On May 3 and 4 I attended several events at Northwestern University in Evanston that marked the 50th anniversary of the 1968 Northwestern University Bursar’s Office Takeover Commemoration.
For those not familiar with this takeover, here is a brief recap: Black students organized a sit-in at the Bursar’s office for 38 hours on May 3, 1968 “that changed the course of the University’s relationship with black students.” (Daily Northwestern 3/3/2018) Many students who participated in the takeover attended the Commemoration as well as other Northwestern University students/graduates from around the country.
I did not graduate from Northwestern, but I did work there years ago on two occasions: the first time in lab research and the second time as an administrative assistant.
Although I have not followed closely the challenges and efforts of Black Northwestern students to acquire fair/just treatment, I have been aware of concerns about racism at Northwestern for years.
I know from my own experience as an administrative assistant that Northwestern very much needs to constantly assess and improve its policies toward “minorities,” particularly Black students and staff.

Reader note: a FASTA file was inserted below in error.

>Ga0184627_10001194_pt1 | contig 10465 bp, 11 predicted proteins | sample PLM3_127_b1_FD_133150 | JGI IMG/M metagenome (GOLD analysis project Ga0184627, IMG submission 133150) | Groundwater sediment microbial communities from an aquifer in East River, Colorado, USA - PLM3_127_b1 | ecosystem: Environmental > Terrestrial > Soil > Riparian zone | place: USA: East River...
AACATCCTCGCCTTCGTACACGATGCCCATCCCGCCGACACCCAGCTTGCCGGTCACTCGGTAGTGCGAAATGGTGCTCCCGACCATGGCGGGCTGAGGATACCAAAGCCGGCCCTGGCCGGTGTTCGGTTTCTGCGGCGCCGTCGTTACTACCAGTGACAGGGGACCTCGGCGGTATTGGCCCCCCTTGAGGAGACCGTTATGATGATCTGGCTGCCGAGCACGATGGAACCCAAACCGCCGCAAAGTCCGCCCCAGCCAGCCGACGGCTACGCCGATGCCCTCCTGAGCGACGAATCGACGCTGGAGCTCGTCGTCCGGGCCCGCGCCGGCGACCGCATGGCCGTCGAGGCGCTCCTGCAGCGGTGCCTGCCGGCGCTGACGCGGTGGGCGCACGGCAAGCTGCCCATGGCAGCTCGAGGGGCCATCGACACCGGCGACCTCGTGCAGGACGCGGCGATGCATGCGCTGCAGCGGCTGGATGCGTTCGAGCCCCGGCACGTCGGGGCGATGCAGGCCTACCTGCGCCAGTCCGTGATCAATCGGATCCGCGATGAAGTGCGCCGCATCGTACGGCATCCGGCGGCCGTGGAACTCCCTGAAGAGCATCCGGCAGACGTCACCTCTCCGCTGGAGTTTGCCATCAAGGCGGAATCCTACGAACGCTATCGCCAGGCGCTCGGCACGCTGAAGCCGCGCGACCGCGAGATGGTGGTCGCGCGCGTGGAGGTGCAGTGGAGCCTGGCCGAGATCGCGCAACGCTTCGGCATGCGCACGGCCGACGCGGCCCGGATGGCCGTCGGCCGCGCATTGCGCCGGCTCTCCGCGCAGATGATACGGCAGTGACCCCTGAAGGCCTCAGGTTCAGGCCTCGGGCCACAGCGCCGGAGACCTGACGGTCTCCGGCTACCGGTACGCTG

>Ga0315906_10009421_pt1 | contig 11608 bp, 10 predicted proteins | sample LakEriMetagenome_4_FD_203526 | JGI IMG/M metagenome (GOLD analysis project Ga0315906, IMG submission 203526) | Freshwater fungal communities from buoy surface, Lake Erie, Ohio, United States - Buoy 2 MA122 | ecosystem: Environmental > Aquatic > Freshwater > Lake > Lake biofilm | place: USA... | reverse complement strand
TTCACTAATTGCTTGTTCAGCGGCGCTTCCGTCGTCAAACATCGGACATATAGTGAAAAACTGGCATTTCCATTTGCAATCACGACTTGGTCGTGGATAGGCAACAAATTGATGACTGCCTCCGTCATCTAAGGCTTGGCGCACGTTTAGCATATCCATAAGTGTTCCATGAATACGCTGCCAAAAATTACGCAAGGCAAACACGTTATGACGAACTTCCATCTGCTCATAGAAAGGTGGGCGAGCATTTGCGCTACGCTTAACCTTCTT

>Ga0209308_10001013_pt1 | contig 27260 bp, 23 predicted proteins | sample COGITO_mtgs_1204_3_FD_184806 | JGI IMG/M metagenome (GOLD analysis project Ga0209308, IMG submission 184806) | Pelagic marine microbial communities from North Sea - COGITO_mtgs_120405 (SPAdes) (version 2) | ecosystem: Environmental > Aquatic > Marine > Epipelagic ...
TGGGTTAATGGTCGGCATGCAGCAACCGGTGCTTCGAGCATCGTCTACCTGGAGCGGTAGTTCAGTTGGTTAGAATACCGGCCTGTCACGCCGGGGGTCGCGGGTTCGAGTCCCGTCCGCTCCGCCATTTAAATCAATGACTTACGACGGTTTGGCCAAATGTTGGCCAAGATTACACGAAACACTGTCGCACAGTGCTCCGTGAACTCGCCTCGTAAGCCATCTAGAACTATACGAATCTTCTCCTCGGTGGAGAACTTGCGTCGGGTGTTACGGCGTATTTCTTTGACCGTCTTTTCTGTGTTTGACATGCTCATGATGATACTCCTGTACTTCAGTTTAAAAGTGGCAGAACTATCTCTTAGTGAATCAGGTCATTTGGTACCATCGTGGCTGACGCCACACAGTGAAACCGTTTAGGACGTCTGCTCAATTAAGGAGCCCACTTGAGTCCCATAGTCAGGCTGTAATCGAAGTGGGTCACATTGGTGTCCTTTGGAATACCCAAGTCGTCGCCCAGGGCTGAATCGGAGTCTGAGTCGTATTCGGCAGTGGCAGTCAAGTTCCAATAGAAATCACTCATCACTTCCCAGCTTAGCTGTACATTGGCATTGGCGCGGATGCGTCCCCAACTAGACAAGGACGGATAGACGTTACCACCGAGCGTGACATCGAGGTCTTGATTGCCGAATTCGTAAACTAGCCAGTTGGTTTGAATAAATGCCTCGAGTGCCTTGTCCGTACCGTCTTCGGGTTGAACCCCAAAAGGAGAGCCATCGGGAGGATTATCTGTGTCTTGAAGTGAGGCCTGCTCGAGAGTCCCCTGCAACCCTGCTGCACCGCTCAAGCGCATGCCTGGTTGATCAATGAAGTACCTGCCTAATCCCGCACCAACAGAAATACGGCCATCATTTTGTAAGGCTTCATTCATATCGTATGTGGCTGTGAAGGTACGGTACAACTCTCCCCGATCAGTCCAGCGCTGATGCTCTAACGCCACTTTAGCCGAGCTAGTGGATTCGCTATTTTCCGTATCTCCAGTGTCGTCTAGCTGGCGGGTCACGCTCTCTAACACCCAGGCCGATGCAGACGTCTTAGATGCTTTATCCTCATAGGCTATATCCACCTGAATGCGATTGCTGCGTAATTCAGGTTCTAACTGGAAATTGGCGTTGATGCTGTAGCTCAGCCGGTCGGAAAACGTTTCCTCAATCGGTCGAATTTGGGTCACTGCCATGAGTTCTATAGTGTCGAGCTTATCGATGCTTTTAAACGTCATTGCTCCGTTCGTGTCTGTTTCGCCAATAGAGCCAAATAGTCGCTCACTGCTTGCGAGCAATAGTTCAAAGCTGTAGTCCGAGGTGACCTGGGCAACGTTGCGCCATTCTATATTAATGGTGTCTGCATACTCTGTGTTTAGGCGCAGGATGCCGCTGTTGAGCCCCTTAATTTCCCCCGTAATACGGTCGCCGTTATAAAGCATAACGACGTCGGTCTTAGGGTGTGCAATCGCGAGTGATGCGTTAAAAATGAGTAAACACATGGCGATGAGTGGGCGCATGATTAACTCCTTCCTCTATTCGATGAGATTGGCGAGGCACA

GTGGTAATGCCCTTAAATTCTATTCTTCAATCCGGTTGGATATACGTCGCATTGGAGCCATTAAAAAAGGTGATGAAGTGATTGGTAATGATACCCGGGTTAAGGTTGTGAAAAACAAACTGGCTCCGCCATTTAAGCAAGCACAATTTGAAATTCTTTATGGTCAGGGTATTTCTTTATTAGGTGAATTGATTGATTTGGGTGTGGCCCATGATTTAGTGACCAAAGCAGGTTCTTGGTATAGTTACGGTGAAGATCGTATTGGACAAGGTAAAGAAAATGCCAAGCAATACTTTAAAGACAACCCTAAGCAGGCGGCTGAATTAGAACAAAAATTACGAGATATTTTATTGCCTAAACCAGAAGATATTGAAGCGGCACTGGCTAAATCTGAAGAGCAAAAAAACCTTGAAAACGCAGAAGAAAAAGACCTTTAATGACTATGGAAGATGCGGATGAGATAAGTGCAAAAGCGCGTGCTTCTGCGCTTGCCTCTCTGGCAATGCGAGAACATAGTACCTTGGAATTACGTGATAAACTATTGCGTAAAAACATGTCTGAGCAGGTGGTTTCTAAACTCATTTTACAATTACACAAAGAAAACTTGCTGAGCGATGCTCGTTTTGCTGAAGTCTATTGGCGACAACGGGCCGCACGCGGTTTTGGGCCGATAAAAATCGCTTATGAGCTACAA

During my Northwestern employment, I – a Black person, was excluded from a thank-you luncheon for the people who worked on a project, even though I also worked on that project. Can you guess the color of the people who were invited to (or should I say not excluded from) the luncheon?
Northwestern is not the only not-for-profit in Evanston that needs to improve its attitude toward and treatment of “minorities.” I (and others) have had to file complaints internally and/or externally against several Evanston not-for-profits and been aware of other folks who were too pessimistic/afraid to do so.
From what I gather in talking with students and employees in the Evanston area, things have improved a lot at Northwestern and beyond, but racism raises its ugly head still.